As Giant-Alpecin go from strength to strength in the Vuelta a Espana, leading the race overall with Tom Dumoulin, their young American rider Lawson Craddock has found himself in the thick of the action - and enjoying the challenge, too.
Craddock, taking part in the large breakaway on stage 10, told Cyclingnews before the start in Valencia that Giant-Alpecin had come to the Vuelta looking for a good run of success but that the team’s dream start to the race with Dumoulin was far beyond expectations.
“He came in after crashing out of the Tour and you could definitely tell he was putting the work in and it’s showed in the Vuelta,” Craddock tells Cyclingnews. “So it’s really exciting being a part of it.
“Our main goals pre-race were winning sprints with John [Degenkolb] and looking for opportunities on the harder stages and that’s kind of shifted a little bit.
“We’re still looking to win a couple of stages with John, but I don’t think any of us expected this [degree of success] coming into this race.”
The 23-year-old Texan, who has an all rounder’s role in his second Vuelta, ranging from working for Dumoulin on the climbs to supporting Degenkolb on the flatter stages, says the team are keeping their feet on the ground despite the top results so far.
“There’s definitely a really long way to go and I’d say the Vuelta” - in terms of the fight for a final general classification result - “really starts after the first rest day," he points out. "But we’re very motivated to keep fighting for more stage wins.”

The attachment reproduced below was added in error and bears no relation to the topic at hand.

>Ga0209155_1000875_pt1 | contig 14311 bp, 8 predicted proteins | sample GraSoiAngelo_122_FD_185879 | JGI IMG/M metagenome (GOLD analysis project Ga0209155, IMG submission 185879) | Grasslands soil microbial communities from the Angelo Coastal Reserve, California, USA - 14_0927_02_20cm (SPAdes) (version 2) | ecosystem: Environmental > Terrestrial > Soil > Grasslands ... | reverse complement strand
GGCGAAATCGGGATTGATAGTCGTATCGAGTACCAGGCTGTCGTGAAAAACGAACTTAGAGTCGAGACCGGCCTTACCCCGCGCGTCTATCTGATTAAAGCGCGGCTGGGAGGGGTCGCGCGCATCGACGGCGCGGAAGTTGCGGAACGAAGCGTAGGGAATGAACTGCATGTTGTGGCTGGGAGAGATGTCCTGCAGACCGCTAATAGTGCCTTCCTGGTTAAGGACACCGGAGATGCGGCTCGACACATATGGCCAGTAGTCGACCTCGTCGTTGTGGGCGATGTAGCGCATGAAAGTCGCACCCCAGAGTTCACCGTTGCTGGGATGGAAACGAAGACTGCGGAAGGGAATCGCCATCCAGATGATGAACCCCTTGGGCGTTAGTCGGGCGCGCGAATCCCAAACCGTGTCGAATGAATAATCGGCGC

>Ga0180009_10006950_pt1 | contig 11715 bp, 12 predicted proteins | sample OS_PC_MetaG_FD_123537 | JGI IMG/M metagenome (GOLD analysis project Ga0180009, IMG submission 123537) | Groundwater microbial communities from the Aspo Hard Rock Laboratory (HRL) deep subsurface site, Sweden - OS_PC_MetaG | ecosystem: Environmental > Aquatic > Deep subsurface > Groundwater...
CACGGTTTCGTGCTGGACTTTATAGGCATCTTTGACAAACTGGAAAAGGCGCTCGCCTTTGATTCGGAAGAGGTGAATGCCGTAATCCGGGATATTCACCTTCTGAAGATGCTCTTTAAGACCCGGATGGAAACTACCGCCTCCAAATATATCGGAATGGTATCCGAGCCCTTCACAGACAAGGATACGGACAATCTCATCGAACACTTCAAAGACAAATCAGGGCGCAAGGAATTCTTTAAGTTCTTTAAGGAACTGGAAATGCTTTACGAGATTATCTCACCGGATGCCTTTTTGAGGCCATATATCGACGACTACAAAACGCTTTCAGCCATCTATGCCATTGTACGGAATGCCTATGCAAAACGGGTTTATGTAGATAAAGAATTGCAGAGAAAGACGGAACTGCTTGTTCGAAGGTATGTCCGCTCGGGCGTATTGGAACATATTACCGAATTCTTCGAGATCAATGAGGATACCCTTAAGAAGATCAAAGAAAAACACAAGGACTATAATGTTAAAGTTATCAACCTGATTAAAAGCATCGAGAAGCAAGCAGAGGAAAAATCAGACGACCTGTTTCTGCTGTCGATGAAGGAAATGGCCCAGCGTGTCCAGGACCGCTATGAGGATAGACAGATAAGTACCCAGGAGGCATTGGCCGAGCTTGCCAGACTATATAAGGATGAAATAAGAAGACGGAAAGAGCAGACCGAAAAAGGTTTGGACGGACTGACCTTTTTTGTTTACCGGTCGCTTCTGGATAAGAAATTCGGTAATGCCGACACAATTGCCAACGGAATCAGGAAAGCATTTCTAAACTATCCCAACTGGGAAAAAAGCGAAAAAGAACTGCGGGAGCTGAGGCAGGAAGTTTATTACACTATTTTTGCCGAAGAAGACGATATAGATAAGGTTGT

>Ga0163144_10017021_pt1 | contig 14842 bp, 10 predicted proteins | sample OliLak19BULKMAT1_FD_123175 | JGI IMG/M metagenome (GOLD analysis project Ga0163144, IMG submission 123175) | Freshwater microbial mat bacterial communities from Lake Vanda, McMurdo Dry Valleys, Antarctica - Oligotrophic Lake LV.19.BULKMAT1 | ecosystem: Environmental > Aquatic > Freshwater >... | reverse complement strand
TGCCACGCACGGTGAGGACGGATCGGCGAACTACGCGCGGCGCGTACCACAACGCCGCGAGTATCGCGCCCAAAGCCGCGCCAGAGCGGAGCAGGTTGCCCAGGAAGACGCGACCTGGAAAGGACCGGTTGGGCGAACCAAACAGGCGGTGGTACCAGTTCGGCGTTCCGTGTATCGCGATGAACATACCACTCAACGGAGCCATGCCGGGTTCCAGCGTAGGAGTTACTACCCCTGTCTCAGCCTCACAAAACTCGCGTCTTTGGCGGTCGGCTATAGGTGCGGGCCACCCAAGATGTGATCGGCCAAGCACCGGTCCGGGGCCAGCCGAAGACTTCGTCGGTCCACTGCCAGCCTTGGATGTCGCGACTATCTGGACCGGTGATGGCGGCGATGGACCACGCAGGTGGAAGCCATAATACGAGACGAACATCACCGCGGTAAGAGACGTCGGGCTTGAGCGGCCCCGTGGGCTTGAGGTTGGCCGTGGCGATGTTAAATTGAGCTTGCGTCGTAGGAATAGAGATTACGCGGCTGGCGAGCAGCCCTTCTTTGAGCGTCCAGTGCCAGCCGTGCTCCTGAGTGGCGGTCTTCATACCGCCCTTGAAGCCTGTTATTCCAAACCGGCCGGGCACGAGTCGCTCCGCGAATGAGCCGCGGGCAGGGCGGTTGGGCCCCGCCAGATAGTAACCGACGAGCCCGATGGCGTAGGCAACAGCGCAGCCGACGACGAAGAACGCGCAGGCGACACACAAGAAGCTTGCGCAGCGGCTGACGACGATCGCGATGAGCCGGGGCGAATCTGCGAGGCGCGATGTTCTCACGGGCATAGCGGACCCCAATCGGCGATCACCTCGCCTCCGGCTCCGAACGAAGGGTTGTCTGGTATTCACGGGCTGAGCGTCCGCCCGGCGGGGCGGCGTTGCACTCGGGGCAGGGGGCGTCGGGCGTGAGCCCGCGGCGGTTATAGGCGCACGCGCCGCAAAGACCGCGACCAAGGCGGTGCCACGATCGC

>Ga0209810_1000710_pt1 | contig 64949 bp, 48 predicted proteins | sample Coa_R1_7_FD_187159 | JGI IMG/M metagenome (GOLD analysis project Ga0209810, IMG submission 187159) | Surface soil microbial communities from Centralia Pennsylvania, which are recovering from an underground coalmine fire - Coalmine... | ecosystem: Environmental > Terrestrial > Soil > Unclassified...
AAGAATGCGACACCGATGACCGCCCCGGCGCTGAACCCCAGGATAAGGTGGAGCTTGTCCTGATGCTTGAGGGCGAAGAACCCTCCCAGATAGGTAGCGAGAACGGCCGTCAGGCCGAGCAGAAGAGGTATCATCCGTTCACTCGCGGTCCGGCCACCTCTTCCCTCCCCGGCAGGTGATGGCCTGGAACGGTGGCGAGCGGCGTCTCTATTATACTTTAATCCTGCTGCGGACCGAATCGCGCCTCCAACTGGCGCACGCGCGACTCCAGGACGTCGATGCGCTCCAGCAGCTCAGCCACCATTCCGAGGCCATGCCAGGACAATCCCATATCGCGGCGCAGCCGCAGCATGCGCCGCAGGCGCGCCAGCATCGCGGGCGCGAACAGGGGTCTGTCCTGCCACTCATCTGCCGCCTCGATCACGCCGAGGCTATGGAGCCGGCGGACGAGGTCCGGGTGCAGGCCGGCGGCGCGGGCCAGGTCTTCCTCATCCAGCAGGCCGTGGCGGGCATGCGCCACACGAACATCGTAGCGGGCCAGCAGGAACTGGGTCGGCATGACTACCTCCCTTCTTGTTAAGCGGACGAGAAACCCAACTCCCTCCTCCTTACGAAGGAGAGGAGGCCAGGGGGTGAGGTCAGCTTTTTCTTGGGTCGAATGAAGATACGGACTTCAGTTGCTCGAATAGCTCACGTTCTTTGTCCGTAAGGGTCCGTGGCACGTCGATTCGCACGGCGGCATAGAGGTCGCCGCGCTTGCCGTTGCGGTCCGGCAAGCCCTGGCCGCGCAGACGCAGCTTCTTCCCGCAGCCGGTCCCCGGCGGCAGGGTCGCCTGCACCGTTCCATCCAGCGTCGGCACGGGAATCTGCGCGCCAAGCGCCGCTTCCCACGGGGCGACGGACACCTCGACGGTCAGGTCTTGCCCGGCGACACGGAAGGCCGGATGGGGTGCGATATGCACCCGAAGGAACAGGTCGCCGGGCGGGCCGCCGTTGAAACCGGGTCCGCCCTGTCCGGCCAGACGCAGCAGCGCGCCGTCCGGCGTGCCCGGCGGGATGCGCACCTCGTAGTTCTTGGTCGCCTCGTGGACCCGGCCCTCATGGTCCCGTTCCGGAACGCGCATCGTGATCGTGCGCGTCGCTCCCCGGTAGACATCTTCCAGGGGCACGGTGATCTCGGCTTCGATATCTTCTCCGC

Stage 11 and its six classified climbs in 138 kilometres is looming ever larger on the Vuelta peloton’s radar, and Craddock is no exception. “I don’t know the mountains, I’ve never been to Andorra. But I’ve heard people talking about the stage and I’ve heard it’ll be absolutely ruthless. For sure, I’ve heard horror stories ever since they came out with the route seven months ago.”
On a personal level, Craddock is getting through with only minor issues to date. “I went down in the big pile-up in Murcia two days ago, fortunately it wasn’t too bad," he said.
“I hit my hip pretty hard and kind of suffered yesterday [Sunday], but it’s actually a lot better than I expected. Hopefully I’ll be able to fight through today [Monday] and then really recover tomorrow, get fresh for that Andorra stage.”
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Alasdair Fotheringham has been reporting on cycling since 1991. He has covered every Tour de France since 1992 bar one, as well as numerous other bike races of all shapes and sizes, ranging from the Olympic Games in 2008 to the now sadly defunct Subida a Urkiola hill climb in Spain. As well as working for Cyclingnews, he has also written for The Independent, The Guardian, ProCycling, The Express and Reuters.